McClendon: If nothing else, it makes us more resilient. The reality is that most local races have been cancelled or postponed so if your run has to be a little slower or includes more stopping than usual during the pandemic, that’s okay. If we do our part now to slow the spread, we will be closer to getting back to normal so we can run without coverings when training starts again.
Callahan: Anything that makes your running a little more challenging can be used as a mental training tool, in my opinion. You don’t have to love it but when the day comes where that mask comes off, your run is going to feel a little easier, kind of like a baseball player adding weights to his bat before he goes to bat (remember baseball?)
Wayashe: In general, a buff is a very useful piece of gear for runners to use year-round. In the summer time, wearing a buff protects the back of your neck from sunburn (but still wear your sunscreen!) and on a hot day, you can keep yourself cool by soaking some water on it from your hydration pack or a public water fountain. The coolness of the water on the buff sitting on the back of your neck can aid in keeping your body temperature down on humid days. In the winter time, it can be a great layer and covering to keep your neck and face from being totally exposed to the chilly elements.
Lyons: If I may, I’m going to go super dad-mode on this one.The fact that we are able to run at all is enough of a reason to frame this positively! We could have had much worse restrictions placed upon us, but we are still able to go outside to exercise. THAT. IS. HUGE! Running has been my meditation throughout this whole quarantine experience. It’s a mask. It’s a few weeks out of your life. It’s honestly the minimum effort someone can put in during quarantine. It’s really not that bad, I swear. More importantly, it’s not about you or me, it’s about doing what’s right for everyone else. I’d put wearing a mask at about a three out of 10 on the “uncomfortableness scale” compared to marathon training. We got this.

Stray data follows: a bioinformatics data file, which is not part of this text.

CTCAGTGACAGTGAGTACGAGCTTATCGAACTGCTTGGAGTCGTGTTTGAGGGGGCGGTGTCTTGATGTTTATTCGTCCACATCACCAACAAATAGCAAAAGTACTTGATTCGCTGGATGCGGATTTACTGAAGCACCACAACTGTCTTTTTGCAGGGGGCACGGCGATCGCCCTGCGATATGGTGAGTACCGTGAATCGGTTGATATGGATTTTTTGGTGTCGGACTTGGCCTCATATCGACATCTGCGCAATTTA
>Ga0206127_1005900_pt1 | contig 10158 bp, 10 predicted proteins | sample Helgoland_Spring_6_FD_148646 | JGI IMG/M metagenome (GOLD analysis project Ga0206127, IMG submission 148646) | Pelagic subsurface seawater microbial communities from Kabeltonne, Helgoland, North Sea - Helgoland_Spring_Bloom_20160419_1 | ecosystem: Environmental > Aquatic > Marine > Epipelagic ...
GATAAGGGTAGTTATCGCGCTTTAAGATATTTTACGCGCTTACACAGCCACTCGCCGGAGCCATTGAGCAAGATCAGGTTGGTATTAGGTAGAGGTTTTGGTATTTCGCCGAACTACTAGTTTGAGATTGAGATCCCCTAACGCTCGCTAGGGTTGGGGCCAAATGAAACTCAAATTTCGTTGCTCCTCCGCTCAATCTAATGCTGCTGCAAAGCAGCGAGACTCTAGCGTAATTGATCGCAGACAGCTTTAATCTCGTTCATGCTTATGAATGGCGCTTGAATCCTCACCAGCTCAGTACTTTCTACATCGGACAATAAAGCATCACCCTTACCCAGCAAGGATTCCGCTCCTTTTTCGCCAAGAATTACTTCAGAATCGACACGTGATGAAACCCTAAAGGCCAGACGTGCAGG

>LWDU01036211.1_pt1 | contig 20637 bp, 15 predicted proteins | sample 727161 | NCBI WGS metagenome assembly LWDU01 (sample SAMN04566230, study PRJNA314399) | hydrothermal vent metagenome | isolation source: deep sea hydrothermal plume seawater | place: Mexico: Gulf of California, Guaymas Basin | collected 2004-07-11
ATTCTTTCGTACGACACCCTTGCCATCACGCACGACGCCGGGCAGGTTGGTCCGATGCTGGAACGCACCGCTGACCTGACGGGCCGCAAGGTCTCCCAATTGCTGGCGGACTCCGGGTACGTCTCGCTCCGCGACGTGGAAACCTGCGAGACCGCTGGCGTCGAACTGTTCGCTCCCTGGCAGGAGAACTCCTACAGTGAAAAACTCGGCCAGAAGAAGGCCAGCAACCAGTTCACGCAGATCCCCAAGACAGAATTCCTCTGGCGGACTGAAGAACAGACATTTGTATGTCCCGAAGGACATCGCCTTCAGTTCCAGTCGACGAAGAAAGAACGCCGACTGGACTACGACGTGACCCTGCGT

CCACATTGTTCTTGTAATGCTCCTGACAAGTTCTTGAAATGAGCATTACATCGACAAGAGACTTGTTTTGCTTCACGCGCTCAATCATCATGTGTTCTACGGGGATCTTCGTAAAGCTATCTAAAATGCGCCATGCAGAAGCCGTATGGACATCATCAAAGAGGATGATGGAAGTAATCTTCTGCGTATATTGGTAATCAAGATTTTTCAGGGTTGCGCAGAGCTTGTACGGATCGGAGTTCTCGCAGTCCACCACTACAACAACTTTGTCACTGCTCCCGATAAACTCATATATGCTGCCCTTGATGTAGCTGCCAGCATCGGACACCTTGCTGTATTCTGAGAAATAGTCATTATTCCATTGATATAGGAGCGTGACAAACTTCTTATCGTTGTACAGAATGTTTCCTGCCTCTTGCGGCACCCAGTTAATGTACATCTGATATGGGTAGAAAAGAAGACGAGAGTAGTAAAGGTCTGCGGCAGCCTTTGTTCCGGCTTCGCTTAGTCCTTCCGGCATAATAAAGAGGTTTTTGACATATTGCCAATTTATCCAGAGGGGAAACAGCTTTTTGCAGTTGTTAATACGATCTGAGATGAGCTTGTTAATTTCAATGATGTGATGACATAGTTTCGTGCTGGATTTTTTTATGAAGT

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Pagonis: Running or working out with a covering over your face can feel weird — it’s definitely something you have to adjust to. I like to think of all of the other things I’ve encountered or felt on the run. Every challenge has taught me something along the way and I think it’s made me a better, stronger runner too. I also remind myself that the mask is not just to protect me — it’s to protect everyone around me. It’s a little action that I can take that impacts my community — a community that I love and want to keep safe.
This story has been updated on Friday, May 1 at 9:00 a.m.